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How to collect rainwater in a water butt?

Posted by Callum VP, on June 22, 2020.

Using rainwater to water your garden instead of mains water is a smart thing to do if you want to improve the quality of the plants in your garden or produce in your allotment. There are two reasons for this, firstly, as rainwater is softer than mains water, it doesn’t damage your plants compared to mains water which is full of salts and chemicals. Secondly, rainwater has the right pH level for the majority of plants that you find in your garden.

With the UK experiencing drier weather during the summertime each year, you may want to start thinking about using a water butt to keep your garden or allotment in good nick during this time. In fact, if every household in the UK collected one water butt’s worth of water a year (160 litres) it would save up to four billion litres of mains water every year!

The best way for you to water your plants or produce with rainwater is to install a water butt in your garden or allotment. You can either connect a water butt to a downpipe coming off a shed or a downpipe connected to your property. There are two ways to do this, you can simply saw off the bottom half of the downpipe and simply position the top half over the water butt, however, with this method you risk your water butt overflowing during periods of heavy rainfall. The second method is to connect a downpipe filter from your downpipe to your water butt. A downpipe filter prevents any debris like moss and leaves from flowing into your water butt and some even come with an overflow stop, which means when the water level in the water butt reaches a certain point, it prevents more rainwater flowing into the tank causing it to overflow.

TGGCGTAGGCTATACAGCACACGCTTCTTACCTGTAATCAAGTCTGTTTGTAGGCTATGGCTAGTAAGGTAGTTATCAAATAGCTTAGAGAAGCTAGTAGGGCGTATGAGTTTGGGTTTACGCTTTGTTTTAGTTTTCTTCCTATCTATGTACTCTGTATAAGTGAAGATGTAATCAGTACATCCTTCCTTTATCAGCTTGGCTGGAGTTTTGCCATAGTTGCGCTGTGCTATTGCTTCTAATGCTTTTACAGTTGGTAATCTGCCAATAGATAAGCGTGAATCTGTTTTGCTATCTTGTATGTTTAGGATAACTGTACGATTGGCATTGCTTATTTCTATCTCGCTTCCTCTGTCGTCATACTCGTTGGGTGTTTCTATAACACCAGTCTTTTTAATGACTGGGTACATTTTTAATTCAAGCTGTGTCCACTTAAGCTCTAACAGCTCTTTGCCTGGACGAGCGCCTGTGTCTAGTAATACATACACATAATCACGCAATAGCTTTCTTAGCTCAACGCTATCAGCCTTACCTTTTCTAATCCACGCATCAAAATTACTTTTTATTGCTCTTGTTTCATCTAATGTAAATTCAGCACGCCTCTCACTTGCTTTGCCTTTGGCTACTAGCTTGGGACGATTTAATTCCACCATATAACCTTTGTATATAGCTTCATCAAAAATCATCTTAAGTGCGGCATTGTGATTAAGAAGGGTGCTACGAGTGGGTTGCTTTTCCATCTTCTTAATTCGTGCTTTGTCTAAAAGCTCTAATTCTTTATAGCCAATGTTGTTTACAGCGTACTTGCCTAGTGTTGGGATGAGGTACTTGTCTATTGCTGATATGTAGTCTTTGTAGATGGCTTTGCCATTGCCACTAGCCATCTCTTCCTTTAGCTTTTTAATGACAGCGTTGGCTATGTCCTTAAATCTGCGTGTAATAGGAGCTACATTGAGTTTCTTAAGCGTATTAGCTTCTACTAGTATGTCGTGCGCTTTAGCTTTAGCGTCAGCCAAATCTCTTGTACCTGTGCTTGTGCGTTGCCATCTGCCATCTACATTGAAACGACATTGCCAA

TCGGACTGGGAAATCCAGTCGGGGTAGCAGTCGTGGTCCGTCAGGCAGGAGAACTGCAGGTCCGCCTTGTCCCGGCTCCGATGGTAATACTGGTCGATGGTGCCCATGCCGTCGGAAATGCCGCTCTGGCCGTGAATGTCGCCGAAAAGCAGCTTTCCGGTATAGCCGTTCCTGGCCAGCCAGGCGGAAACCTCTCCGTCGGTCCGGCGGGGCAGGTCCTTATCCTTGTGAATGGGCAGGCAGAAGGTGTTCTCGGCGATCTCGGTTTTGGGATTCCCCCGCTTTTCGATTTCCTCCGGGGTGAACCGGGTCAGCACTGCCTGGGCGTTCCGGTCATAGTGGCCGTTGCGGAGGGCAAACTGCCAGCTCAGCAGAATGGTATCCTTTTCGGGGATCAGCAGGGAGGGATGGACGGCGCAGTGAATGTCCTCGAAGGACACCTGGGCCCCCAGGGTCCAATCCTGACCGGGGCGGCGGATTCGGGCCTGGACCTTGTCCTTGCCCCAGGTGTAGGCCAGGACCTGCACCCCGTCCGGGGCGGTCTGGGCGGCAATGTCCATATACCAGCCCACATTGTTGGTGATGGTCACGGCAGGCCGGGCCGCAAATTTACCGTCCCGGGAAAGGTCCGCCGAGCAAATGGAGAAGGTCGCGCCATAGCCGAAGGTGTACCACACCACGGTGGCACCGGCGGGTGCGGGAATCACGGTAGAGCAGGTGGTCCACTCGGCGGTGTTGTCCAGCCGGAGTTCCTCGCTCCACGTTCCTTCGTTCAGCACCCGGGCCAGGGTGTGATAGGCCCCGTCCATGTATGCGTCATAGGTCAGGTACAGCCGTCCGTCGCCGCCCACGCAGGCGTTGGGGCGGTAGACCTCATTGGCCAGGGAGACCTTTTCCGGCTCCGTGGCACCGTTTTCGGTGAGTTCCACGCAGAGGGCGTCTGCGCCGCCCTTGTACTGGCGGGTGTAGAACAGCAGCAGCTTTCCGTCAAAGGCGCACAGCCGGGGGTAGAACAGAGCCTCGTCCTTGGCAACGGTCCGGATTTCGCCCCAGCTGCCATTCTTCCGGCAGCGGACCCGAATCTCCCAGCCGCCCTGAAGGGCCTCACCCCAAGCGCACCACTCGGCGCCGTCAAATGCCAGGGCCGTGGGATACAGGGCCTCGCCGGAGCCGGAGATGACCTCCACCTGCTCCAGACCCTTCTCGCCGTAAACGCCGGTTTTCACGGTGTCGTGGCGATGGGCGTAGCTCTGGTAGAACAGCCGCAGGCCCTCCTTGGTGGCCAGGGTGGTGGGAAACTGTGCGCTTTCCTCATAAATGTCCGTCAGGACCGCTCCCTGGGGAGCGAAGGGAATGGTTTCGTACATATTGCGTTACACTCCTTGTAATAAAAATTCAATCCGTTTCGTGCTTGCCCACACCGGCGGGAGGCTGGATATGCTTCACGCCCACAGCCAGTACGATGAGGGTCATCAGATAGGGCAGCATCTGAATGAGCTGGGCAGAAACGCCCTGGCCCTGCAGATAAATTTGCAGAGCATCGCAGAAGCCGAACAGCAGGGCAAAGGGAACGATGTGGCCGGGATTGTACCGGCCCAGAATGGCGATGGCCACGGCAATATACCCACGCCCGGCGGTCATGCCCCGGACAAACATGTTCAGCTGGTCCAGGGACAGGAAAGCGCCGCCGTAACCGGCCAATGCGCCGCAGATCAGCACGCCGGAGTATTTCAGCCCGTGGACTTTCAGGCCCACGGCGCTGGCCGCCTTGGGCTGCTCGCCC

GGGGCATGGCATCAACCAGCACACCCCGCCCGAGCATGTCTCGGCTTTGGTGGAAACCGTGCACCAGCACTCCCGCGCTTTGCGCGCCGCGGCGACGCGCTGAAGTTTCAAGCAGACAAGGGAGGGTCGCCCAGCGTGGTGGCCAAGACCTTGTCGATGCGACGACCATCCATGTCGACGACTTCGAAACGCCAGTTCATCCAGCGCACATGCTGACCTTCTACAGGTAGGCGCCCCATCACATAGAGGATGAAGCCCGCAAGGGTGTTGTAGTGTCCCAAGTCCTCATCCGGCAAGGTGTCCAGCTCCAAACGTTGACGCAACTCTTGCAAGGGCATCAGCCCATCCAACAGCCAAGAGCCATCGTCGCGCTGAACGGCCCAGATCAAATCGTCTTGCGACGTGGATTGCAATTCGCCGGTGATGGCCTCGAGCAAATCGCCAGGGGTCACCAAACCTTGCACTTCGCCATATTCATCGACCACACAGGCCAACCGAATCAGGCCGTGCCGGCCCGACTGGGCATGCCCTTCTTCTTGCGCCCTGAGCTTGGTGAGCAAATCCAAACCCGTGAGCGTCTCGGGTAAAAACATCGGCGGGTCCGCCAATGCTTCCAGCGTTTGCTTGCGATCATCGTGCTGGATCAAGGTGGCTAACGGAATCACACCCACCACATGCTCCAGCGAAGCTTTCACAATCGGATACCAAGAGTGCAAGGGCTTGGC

If you are interested in watering your garden or allotment with rainwater, then you will need to decide what type of water butt you want. You can either get a basic plastic water butt at a subsidised rate from your local council, if they do that, or purchase one from your local DIY store. Or, you can purchase a more decorative water butt which more people in the UK are doing. You can find more decorative water butts in all shapes and sizes ranging from lifelike antique terracotta amphoras to rustic wooden barrels, simply by searching online.

Water butts are a great way to help reduce the demand of mains water by substituting it for a natural resource and if you choose the right water butt, it can be a great feature in your garden.

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